I know this may come as a shock, but I was not one of the cool kids when I was in school. I know. It’s hard to believe that the chubby quiet girl with frizzy hair who liked to read wasn’t Miss Popularity.
I did incredibly socially awkward things like write a note to the most popular girl in my class (on stationery, no less) complimenting her penmanship and asking her to please consider teaching me how to write like her. Or there was the time that I noticed the boy sitting in front of me was eating a sandwich on rye bread and I was eating a sandwich on rye bread and OMG it must be fate, so I had my friend tell him that we had the same bread! To be fair to me, my friend should have realized how asinine that sounded and not gone through with it, but SHE DID. Oddly enough, the boy was not impressed by our bread kismet.
Despite all that, in third grade, I was invited to the birthday party of one of the most popular boys in my class. In retrospect, I realize that his mother probably made him invite the whole class to be polite, but still. It was a spring party, so it was warm out and we spent the afternoon playing in the backyard. We had three-legged races, tried to balance eggs on spoons, and played tag.
Then the boy’s mother had us all line up: boys in one line, girls in the other, facing each other. She had us all take three steps back and then we stood and waited. She brought out buckets upon buckets of water balloons and we had to pass them across the line to our partner without dropping them. After each catch, we took one step backward.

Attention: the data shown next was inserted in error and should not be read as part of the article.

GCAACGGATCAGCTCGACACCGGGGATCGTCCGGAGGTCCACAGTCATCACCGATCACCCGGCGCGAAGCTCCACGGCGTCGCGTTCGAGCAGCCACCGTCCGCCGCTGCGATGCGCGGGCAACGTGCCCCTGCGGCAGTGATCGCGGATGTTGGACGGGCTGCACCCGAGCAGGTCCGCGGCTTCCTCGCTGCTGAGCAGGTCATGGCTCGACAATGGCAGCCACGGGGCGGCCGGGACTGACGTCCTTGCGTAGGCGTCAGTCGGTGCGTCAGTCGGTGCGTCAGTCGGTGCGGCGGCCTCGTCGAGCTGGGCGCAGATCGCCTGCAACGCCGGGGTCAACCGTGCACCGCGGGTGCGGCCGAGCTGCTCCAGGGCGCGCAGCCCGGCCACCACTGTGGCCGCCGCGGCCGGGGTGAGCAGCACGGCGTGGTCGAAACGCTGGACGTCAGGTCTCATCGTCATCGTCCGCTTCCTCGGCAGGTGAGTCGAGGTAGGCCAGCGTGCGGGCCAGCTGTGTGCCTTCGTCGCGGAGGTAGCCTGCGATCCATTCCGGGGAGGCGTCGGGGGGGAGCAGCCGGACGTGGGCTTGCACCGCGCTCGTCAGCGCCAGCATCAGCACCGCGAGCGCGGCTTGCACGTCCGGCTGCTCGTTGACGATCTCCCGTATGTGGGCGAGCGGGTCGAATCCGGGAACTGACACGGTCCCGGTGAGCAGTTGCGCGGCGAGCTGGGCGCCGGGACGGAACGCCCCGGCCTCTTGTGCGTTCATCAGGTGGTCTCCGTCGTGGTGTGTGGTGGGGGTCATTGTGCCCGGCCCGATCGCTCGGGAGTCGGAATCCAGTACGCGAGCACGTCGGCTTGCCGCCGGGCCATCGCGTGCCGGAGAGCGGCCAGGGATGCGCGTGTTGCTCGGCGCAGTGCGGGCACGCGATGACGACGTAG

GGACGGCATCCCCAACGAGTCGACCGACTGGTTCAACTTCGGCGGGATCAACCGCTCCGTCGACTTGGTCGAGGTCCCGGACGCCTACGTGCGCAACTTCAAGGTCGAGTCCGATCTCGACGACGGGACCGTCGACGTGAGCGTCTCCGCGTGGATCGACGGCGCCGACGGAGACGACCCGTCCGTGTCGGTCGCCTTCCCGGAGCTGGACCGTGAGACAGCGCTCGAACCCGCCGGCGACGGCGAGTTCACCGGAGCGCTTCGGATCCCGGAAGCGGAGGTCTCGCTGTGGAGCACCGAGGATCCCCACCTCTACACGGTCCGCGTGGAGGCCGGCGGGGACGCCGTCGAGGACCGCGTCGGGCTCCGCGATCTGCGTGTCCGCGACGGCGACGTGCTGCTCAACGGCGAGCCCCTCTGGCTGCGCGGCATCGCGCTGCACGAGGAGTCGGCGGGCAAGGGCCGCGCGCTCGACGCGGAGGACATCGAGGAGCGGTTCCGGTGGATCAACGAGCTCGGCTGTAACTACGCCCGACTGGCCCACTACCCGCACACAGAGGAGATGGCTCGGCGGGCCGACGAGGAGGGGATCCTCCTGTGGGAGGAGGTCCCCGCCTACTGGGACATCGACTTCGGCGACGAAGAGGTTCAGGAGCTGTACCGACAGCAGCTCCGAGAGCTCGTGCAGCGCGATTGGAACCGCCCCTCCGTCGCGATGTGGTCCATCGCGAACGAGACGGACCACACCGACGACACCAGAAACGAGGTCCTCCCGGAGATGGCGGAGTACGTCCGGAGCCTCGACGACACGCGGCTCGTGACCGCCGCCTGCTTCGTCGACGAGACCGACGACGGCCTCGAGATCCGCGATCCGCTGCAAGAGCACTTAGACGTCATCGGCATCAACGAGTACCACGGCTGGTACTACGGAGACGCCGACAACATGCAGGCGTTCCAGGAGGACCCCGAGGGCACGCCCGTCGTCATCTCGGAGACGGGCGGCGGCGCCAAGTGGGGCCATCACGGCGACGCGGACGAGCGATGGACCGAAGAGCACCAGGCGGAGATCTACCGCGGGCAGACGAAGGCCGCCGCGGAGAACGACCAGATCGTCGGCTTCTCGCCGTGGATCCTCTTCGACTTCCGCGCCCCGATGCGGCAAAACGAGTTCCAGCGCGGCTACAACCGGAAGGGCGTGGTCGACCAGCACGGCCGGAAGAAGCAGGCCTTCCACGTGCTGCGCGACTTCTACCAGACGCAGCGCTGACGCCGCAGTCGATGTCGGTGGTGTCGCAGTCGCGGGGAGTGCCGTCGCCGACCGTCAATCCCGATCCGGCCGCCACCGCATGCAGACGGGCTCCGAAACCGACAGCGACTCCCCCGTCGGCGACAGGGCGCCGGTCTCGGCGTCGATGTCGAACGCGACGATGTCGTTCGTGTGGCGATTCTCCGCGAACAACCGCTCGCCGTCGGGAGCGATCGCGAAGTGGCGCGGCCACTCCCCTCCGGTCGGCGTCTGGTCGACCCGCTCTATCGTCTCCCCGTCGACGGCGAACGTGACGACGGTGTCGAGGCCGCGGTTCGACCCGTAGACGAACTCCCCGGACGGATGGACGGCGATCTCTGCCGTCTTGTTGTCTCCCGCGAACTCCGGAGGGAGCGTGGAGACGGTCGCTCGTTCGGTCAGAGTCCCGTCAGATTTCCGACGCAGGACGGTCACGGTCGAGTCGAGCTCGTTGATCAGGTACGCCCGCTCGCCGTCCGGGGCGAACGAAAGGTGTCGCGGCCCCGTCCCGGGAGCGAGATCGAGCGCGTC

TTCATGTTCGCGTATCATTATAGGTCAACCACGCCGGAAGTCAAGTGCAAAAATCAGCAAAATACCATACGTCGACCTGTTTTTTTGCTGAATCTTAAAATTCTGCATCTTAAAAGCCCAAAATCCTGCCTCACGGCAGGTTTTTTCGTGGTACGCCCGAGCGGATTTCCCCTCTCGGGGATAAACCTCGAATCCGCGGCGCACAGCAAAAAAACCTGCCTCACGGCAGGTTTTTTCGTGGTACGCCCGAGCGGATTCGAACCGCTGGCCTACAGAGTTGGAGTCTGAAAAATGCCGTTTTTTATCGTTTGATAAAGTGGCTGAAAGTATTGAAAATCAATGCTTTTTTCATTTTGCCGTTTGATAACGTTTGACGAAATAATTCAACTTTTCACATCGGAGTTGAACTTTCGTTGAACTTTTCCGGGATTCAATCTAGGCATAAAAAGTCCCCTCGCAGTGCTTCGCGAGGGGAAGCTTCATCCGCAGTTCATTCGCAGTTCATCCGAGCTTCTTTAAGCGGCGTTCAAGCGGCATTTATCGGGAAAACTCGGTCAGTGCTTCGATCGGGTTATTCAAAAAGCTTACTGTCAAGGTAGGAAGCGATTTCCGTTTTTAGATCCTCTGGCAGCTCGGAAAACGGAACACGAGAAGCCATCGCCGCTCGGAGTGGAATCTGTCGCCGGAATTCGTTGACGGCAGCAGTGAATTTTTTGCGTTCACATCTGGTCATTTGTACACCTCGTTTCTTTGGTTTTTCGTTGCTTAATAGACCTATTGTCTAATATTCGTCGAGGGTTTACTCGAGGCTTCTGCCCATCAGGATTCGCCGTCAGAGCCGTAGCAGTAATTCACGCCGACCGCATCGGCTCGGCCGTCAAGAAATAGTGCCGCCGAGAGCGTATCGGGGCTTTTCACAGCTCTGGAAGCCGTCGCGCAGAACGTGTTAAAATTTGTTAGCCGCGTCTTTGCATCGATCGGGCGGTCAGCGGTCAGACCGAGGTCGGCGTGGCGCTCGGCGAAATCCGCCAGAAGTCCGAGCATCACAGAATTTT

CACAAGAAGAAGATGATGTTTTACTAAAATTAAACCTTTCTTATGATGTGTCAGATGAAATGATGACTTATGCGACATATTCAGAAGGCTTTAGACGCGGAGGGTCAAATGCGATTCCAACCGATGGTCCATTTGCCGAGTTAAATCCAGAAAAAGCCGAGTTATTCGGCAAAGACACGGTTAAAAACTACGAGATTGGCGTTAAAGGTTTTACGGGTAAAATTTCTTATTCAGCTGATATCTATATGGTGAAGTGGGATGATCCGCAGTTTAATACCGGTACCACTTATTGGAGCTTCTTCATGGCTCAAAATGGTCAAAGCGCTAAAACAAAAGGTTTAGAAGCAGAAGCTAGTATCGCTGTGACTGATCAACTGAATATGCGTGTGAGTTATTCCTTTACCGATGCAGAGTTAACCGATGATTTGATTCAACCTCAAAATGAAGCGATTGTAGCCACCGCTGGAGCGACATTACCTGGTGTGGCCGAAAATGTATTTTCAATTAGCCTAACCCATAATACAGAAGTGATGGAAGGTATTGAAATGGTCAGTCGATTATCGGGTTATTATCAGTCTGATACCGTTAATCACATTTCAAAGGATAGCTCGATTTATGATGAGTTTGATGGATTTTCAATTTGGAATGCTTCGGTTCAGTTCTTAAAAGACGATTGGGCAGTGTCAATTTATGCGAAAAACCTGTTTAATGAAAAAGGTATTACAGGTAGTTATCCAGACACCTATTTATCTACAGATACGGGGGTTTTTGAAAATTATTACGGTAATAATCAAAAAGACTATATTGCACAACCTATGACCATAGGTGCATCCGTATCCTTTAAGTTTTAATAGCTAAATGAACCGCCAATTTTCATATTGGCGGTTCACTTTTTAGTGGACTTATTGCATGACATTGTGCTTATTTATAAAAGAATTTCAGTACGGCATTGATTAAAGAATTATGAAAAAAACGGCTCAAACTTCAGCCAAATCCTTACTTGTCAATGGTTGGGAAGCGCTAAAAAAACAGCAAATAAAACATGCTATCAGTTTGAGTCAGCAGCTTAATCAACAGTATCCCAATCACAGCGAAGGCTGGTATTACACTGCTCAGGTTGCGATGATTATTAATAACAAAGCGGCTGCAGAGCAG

I was doing really well, which is surprising for me because my hand-eye coordination is seriously lacking, when all of a sudden the balloon slipped through my fingers and burst open right on my sneakers. My feet were drenched and I was the first one to lose so I felt like huge failure. It didn’t help that my partner was pissed about being out of the game now, too.
The boy’s mother rushed over and told me that I absolutely could not stay in wet socks the rest of the day, so she brought me inside and gave me a dry pair of her son’s. I was just happy to have dry feet again and didn’t think much of it until I got home and told my mother. She informed me that I had to make sure to return them right away after she washed them. My mother was very much about “doing the right thing” and apparently the right thing in this instance was to return the socks at any cost.
On Monday at school, I tried to give them back and he told me to keep them. After school, my mother asked me what happened and I told her. She told me to just give them back – he had to take them. I tried again on Tuesday with no luck and debated just throwing them out and lying to my mom. I was a horrible liar, so I told her the truth, which resulted in her driving straight to his house, marching up to his front door, and demanding that his mother take the socks back. I sat in the car, wishing to melt through the seat into the pavement, but I wasn’t nearly so lucky.